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The infiltrators

Democracies are fragile. Today there are many more democracies than a century ago, but even a democracy in existence for more than two centuries, like the United States, runs risks.
Award-winning co-anchor of Univision's evening news and host of Al Punto
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"Muchas voces conservadoras han olvidado el riesgo político y legal que significa Donald Trump para el partido republicano". Crédito: Rebecca Blackwell/AP

Democracies die from the inside. Almost always.

They did not defend themselves enough, or they allowed extremists to break the law and grow without punishment. The institutions weakened, and when the people reacted it was too late: A tyrant was ruling them.

There are lots of examples of democracies that collapsed, like the one in Chile before Augusto Pinochet and the one in Venezuela before Hugo Chávez and Nicolás Maduro. They were not perfect, but they managed to elect legitimate presidents. Yet they could not control the strong authoritarian currents within the system – the military in Chile and radical Chavismo in Venezuela – and democracy disappeared at the first opportunity.

Democracies are so fragile! Today there are many more democracies than at the end of World War II. In 2017, the Pew Center counted 97 democracies among 167 countries with populations of more than 500,000. But even a democracy in existence for more than two centuries, like the United States, runs risks.

Today I want to write about that.

Failing to take Donald Trump seriously is an extremely grave mistake. His 'Big Lie' – insisting that he and not Joe Biden won the 2020 presidential election – is a serious danger to democracy in the United States. The majority of Republicans – seven out of 10, according to different polls – believe Trump's lie. Worse still, there are now many politicians and Congress members in Washington who agree.

They are the infiltrators.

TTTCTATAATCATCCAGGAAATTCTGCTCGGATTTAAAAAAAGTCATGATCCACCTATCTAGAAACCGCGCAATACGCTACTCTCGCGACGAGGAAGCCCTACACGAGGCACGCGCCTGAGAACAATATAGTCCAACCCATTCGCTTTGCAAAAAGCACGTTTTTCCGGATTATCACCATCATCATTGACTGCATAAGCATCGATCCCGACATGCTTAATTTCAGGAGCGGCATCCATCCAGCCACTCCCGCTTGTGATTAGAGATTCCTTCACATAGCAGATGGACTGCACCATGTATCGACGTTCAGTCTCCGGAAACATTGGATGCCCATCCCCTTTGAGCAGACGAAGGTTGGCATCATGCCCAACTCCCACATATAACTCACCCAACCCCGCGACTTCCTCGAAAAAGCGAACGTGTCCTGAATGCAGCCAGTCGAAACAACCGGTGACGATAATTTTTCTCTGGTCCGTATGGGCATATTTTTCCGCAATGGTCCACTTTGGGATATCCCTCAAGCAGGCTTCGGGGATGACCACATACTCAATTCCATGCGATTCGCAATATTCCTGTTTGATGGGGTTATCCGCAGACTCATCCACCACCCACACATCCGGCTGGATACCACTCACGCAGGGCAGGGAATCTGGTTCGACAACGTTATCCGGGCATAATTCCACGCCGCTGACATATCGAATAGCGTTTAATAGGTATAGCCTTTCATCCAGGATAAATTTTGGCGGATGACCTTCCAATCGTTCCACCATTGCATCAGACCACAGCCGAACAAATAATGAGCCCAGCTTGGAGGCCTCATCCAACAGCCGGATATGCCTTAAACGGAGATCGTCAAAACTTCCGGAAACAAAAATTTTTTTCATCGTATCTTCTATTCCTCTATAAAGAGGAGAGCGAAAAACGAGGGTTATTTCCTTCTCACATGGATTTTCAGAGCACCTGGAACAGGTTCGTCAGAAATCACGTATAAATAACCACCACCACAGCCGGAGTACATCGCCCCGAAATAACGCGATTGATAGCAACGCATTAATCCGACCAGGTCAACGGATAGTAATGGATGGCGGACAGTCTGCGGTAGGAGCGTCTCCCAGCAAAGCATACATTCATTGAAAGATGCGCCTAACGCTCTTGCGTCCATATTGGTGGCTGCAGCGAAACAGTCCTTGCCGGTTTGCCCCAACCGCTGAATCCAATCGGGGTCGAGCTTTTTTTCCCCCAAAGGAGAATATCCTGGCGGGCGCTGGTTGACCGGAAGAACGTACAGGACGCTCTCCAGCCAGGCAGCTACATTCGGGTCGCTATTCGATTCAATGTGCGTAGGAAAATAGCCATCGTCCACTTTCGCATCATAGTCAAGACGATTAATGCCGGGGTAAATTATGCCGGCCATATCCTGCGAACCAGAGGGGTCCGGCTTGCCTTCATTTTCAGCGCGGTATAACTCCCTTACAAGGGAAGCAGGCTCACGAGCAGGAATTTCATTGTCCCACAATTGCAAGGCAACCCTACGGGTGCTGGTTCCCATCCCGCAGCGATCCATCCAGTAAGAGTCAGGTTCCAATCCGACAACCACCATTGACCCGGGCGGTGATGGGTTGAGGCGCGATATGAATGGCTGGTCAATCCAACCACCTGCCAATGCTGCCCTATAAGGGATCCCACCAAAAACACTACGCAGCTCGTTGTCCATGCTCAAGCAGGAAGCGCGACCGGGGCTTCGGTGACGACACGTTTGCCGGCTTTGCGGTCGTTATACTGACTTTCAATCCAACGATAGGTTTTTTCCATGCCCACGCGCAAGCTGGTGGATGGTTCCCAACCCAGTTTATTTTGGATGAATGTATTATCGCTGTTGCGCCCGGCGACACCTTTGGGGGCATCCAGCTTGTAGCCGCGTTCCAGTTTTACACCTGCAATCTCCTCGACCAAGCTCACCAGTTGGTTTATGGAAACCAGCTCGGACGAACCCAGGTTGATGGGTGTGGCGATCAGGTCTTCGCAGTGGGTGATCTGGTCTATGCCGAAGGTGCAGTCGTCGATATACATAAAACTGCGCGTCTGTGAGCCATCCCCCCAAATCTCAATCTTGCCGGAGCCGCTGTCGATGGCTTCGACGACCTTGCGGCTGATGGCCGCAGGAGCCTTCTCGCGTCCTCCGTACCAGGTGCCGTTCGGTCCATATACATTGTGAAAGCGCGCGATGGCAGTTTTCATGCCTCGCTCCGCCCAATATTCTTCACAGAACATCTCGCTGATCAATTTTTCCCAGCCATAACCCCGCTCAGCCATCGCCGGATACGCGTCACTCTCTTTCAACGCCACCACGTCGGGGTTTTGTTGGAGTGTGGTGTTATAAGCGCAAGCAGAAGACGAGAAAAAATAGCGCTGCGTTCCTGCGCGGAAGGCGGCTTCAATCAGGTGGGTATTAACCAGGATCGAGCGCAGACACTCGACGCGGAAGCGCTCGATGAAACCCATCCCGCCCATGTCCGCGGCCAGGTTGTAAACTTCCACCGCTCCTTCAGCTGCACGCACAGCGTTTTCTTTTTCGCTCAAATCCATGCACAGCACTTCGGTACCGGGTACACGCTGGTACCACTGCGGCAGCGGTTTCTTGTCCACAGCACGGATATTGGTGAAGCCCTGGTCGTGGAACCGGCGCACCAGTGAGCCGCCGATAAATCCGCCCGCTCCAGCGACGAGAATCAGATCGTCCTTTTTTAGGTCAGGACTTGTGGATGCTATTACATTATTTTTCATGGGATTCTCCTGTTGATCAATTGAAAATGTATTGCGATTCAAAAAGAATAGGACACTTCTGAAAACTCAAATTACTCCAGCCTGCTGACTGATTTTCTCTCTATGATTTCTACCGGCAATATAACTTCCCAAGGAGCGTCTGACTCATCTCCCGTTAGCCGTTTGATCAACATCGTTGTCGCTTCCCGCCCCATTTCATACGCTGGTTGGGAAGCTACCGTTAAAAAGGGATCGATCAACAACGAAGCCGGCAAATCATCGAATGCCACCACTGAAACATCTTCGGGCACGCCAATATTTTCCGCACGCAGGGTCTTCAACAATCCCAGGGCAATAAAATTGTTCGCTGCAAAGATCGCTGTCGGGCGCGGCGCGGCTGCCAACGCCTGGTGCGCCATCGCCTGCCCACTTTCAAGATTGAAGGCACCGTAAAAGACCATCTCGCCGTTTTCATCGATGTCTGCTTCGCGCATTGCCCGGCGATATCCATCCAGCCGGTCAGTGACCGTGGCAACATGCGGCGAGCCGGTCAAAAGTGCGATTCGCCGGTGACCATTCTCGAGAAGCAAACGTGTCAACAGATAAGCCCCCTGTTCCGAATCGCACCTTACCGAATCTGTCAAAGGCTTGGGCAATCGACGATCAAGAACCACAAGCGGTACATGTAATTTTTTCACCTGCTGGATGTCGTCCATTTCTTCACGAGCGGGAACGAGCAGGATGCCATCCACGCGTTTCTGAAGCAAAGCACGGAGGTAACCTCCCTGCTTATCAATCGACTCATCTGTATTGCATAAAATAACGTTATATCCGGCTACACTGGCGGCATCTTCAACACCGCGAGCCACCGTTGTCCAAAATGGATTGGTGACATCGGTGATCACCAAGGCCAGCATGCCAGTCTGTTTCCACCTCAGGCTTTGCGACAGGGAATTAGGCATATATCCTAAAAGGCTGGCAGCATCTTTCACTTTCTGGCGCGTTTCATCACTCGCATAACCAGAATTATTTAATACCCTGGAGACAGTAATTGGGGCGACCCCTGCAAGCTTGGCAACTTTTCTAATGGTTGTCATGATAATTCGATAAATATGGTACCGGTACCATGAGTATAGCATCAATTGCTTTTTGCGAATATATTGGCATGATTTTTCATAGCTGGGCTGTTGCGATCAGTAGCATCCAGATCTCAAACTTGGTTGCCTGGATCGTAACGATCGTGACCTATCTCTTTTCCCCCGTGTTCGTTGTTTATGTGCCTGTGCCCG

At least 220 Republicans who reject or are skeptical of the results of the 2020 elections won their races to become governors, secretaries of state, prosecutors and House and Senate members in Washington, according to a New York Times tally. That is a whole army of people who are suspicious of democracy.

And some of the same people who questioned Biden's win, and even refused to legally recognize it – election deniers – now hold highly influential jobs. CNN reported that 11 of the 17 committees in the House, now controlled by the Republican party, will be chaired by members who refused to certify Biden's win in 2020.

And that means the United States, one of the most powerful and oldest democracies in history, has inside its government structures hundreds of people who do not believe in democracy or simply refuse to accept their candidate lost. That is very dangerous. In a moment of crisis, how will those politicians act and vote? Will they defend US democracy, or Donald Trump? Within the Capitol building in Washington, there is a seed of anti-democracy.

Bad examples can be copied. Just as Donald Trump refused to accept his loss in 2020, a New Mexico Republican who ran for Congress in November, Solomon Peña, refused to acknowledge his defeat by a Democrat. Peña, a Trump supporter, lost the election by a huge margin. He won 26 percent of the vote. His opponent won 74 percent. But Peña was worse than Trump.

According to police in Albuquerque, Peña orchestrated a series of gunfire attacks on the homes of several of his Democratic rivals. Today he is under arrest, facing 14 criminal charges.

The bad example also reached Brazil, where about 5,000 people invaded Congress, the Supreme Court and the presidential offices in Brasilia on January 8, in a failed attempt to topple recently elected President Luiz Inácio Lula da Silva. The police in charge of protecting the buildings were easily overwhelmed by the protesters, and there was a lot of damage. Fortunately, the Brazilian armed forces rejected the calls for insurrection and a coup.

That insurrection in Brazil was very similar to the one staged by Trump supporters at the US Capitol on January 6 2021. Several people died as the protesters tried to impose Trump as president until 2024. They could not do it. But the attack cast a spotlight on the vulnerability of US democracy. “None of the events of January 6th would have happened without” Trump, according to the conclusions of a lengthy investigation by Congress. And despite the threat he represents to the US democratic system, Trump is once again seeking the presidency in 2024.

That shows no democracy is safe forever.

“We might be tempted to think that our democratic heritage automatically protects us from such threats,” Timothy Snyder wrote in his book On Tyranny. “This is a misguided reflex.”

U.S. democracy has been infiltrated. We have been warned. No one will be able to say that they did not know.